(University College Cork, 2023) Lyne, Linda; Butler, Fidelma; Ramsay, Ruth; European Regional Development Fund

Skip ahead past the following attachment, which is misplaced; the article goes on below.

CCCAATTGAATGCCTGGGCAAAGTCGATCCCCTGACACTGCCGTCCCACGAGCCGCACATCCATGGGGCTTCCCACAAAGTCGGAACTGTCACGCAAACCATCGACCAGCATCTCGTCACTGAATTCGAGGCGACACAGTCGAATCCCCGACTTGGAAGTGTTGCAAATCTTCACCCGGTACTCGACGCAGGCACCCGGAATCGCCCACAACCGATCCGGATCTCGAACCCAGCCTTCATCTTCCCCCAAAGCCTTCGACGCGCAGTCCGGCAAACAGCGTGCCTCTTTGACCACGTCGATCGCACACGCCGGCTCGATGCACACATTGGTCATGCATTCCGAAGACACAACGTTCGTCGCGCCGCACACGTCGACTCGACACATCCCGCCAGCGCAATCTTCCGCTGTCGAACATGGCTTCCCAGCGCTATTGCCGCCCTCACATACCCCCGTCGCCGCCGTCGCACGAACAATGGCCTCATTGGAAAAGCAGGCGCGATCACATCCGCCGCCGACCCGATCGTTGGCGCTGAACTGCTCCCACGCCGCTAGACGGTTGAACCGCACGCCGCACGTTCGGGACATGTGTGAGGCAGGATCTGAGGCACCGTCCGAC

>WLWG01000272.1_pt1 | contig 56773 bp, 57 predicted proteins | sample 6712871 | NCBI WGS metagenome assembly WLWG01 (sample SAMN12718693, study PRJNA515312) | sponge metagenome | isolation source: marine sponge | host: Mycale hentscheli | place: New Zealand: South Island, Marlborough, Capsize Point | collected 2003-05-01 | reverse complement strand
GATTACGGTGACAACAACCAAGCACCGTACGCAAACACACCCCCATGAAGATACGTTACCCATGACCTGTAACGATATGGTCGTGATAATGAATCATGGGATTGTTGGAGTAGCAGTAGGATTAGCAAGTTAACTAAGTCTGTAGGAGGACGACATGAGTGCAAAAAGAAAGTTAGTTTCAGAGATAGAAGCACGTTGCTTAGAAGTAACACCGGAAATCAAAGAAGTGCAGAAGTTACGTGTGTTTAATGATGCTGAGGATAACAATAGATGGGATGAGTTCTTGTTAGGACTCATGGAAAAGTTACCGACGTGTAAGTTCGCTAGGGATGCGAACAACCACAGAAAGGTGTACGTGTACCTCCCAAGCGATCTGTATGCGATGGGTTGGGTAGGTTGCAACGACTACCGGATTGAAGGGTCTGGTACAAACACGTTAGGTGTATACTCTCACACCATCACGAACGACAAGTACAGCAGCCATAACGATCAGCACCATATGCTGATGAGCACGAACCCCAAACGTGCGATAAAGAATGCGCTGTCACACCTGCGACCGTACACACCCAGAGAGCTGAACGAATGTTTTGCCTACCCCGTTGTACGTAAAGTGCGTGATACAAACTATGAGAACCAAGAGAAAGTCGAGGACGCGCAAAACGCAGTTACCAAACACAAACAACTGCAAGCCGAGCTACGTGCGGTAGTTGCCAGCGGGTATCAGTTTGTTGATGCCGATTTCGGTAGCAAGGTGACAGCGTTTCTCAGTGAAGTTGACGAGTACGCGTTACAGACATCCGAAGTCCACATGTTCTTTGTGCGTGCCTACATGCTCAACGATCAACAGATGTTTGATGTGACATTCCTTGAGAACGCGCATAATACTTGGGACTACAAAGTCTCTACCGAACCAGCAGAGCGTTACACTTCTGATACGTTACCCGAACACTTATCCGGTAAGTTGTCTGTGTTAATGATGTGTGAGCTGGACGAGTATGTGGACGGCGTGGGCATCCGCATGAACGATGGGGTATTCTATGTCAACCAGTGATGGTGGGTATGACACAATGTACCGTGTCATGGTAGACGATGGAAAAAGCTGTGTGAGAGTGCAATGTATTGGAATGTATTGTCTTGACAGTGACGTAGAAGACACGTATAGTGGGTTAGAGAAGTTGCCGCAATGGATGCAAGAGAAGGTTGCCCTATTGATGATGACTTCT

Ireland has only one native terrestrial reptile, the common lizard Zootoca vivipara. Many people are unaware of its presence in Ireland and little research has been conducted on the species here. However, understanding the ecology of the common lizard in Ireland could greatly help with the conservation of our only native lizard. Here we show that records of common lizards in Ireland are predominantly from coastal areas and that it occupies smaller microhabitats, such as banks or stone walls, which potentially have microclimates that offer advantages for thermoregulation. Using records of Z. vivipara sightings from the National Biodiversity Data Centre, this research identified data gaps within the distribution of Z. vivipara in Ireland, but it is uncertain if these gaps are explained by unsuitable habitat type or low sampling effort. In addition, distribution of records were found to be centred around coastal areas and sites popular with human outdoor recreation. Recorder bias, habitat suitability, and coastal sunshine hours were identified as potential factors influencing the distribution of records. A focused study on the Iveragh Peninsula, in the south-west of Ireland, observed Z. vivipara from habitat types such as upland peatland/heath (23%), gardens (17%) and old stone walls/ruins (16%). Wind speed, air temperature, and relative humidity were environmental parameters examined in this research to investigate the influence of microclimates within the microhabitats which lizards occupy. Wind speed was found to be significantly lower at ground level (P<0.05) compared to 2m height, and thus, wind may have an influence on where lizards are found within habitats. In addition, through genetic analysis, we confirm for the first time, that Irish Z. vivipara belong to the Western viviparous clade. This brings Irish phylogeographic research on the species up to date with similar research in other parts of the species’ range. We also identify that unique haplotypes are present in Ireland and that unique lineages also exist within geographically disparate populations here. Additional genetic sampling is recommended to fully understand how Z. vivipara colonised Ireland post-glacially. It is recommended that a long-term study is established to perform focused surveys for lizard presence/absence in areas where data gaps occur in sightings records of the species in Ireland. This focused study should also identify reasons for data gaps, such as habitat suitability or recorder effort. A population dynamics and behavioural study is needed to examine how environmental parameters influence Z. vivipara presence/absence in certain habitats. Finally, additional samples for genetic sequencing would greatly benefit the research into the different haplotypes identified in this study. A more geographically widespread range of samples, including from off-shore islands, would aid in understanding how Z. vivipara arrived and dispersed in Ireland.